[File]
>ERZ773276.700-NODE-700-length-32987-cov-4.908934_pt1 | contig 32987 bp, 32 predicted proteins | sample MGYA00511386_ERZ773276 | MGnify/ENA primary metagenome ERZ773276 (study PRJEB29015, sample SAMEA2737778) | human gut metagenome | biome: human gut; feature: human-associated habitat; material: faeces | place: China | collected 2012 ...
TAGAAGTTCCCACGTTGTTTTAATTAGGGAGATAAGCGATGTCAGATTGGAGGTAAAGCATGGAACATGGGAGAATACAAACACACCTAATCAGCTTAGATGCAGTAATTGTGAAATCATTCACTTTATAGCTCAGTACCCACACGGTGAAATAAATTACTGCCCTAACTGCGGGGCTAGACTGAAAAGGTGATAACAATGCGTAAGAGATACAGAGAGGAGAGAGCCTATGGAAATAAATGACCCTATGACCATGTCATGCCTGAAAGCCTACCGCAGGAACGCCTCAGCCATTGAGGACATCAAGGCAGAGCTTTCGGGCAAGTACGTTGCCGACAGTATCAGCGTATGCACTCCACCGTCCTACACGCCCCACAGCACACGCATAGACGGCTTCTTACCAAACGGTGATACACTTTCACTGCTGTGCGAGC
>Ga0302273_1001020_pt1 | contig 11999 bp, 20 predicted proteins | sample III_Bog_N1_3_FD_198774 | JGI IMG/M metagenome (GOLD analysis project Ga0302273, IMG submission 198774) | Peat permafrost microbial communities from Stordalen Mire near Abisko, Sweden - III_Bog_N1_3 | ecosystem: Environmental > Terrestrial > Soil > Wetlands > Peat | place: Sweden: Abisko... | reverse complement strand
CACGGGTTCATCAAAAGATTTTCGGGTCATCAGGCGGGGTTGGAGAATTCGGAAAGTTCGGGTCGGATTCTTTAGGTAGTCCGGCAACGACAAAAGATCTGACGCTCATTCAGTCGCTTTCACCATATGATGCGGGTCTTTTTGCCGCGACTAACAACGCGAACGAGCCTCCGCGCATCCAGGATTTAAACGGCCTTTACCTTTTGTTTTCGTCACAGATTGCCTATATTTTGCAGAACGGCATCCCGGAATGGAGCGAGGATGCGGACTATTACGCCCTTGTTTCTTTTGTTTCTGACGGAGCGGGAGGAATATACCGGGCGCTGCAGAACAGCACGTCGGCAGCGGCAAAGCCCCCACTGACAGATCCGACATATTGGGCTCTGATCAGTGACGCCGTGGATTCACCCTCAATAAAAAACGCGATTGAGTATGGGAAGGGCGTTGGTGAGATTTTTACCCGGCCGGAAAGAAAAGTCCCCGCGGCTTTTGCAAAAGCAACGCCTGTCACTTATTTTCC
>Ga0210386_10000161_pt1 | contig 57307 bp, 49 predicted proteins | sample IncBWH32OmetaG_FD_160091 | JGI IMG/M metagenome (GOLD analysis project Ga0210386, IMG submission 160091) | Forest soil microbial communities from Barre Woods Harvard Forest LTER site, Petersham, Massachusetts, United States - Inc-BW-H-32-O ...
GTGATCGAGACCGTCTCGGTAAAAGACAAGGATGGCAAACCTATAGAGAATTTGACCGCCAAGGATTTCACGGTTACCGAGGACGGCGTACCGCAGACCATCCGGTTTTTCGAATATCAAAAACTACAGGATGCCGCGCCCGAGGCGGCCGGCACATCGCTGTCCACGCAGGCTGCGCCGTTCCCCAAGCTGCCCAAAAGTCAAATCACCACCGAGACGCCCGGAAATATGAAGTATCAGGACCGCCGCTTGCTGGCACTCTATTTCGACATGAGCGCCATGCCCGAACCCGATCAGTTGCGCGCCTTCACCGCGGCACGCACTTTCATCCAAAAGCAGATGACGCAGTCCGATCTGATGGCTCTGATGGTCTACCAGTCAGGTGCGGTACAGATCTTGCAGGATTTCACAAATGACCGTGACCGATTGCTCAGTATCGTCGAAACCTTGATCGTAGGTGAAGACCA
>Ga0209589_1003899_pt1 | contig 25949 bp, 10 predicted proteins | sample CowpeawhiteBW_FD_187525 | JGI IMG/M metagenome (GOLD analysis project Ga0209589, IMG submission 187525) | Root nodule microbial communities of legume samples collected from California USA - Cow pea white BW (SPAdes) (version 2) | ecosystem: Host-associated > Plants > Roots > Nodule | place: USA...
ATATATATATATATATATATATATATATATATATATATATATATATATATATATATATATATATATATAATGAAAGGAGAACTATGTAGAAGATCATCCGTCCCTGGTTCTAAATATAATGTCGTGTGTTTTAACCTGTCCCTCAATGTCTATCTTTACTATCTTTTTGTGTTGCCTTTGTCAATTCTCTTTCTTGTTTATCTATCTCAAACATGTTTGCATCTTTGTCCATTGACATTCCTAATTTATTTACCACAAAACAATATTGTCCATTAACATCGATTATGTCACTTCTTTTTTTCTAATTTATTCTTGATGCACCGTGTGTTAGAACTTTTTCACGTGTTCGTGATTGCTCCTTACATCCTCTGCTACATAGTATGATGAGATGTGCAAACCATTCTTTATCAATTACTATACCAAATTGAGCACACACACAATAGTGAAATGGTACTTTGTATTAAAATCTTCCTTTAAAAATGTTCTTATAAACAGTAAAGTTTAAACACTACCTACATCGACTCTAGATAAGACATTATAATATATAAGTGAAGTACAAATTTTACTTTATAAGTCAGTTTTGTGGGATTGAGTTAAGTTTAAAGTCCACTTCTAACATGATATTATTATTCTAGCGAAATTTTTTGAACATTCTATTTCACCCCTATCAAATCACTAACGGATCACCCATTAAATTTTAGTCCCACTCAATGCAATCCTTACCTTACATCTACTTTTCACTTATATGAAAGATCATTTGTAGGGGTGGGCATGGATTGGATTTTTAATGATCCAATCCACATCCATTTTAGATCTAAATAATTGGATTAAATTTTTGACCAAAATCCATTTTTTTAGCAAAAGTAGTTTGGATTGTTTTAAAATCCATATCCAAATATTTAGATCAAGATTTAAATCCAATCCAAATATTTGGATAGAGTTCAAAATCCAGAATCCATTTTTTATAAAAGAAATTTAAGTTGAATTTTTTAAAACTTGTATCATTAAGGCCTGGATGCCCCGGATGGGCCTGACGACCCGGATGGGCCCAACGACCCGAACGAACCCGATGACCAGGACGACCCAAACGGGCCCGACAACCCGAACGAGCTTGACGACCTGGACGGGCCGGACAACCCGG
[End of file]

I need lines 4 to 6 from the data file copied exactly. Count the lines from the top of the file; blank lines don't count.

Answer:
CACGGGTTCATCAAAAGATTTTCGGGTCATCAGGCGGGGTTGGAGAATTCGGAAAGTTCGGGTCGGATTCTTTAGGTAGTCCGGCAACGACAAAAGATCTGACGCTCATTCAGTCGCTTTCACCATATGATGCGGGTCTTTTTGCCGCGACTAACAACGCGAACGAGCCTCCGCGCATCCAGGATTTAAACGGCCTTTACCTTTTGTTTTCGTCACAGATTGCCTATATTTTGCAGAACGGCATCCCGGAATGGAGCGAGGATGCGGACTATTACGCCCTTGTTTCTTTTGTTTCTGACGGAGCGGGAGGAATATACCGGGCGCTGCAGAACAGCACGTCGGCAGCGGCAAAGCCCCCACTGACAGATCCGACATATTGGGCTCTGATCAGTGACGCCGTGGATTCACCCTCAATAAAAAACGCGATTGAGTATGGGAAGGGCGTTGGTGAGATTTTTACCCGGCCGGAAAGAAAAGTCCCCGCGGCTTTTGCAAAAGCAACGCCTGTCACTTATTTTCC
>Ga0210386_10000161_pt1 | contig 57307 bp, 49 predicted proteins | sample IncBWH32OmetaG_FD_160091 | JGI IMG/M metagenome (GOLD analysis project Ga0210386, IMG submission 160091) | Forest soil microbial communities from Barre Woods Harvard Forest LTER site, Petersham, Massachusetts, United States - Inc-BW-H-32-O ...
GTGATCGAGACCGTCTCGGTAAAAGACAAGGATGGCAAACCTATAGAGAATTTGACCGCCAAGGATTTCACGGTTACCGAGGACGGCGTACCGCAGACCATCCGGTTTTTCGAATATCAAAAACTACAGGATGCCGCGCCCGAGGCGGCCGGCACATCGCTGTCCACGCAGGCTGCGCCGTTCCCCAAGCTGCCCAAAAGTCAAATCACCACCGAGACGCCCGGAAATATGAAGTATCAGGACCGCCGCTTGCTGGCACTCTATTTCGACATGAGCGCCATGCCCGAACCCGATCAGTTGCGCGCCTTCACCGCGGCACGCACTTTCATCCAAAAGCAGATGACGCAGTCCGATCTGATGGCTCTGATGGTCTACCAGTCAGGTGCGGTACAGATCTTGCAGGATTTCACAAATGACCGTGACCGATTGCTCAGTATCGTCGAAACCTTGATCGTAGGTGAAGACCA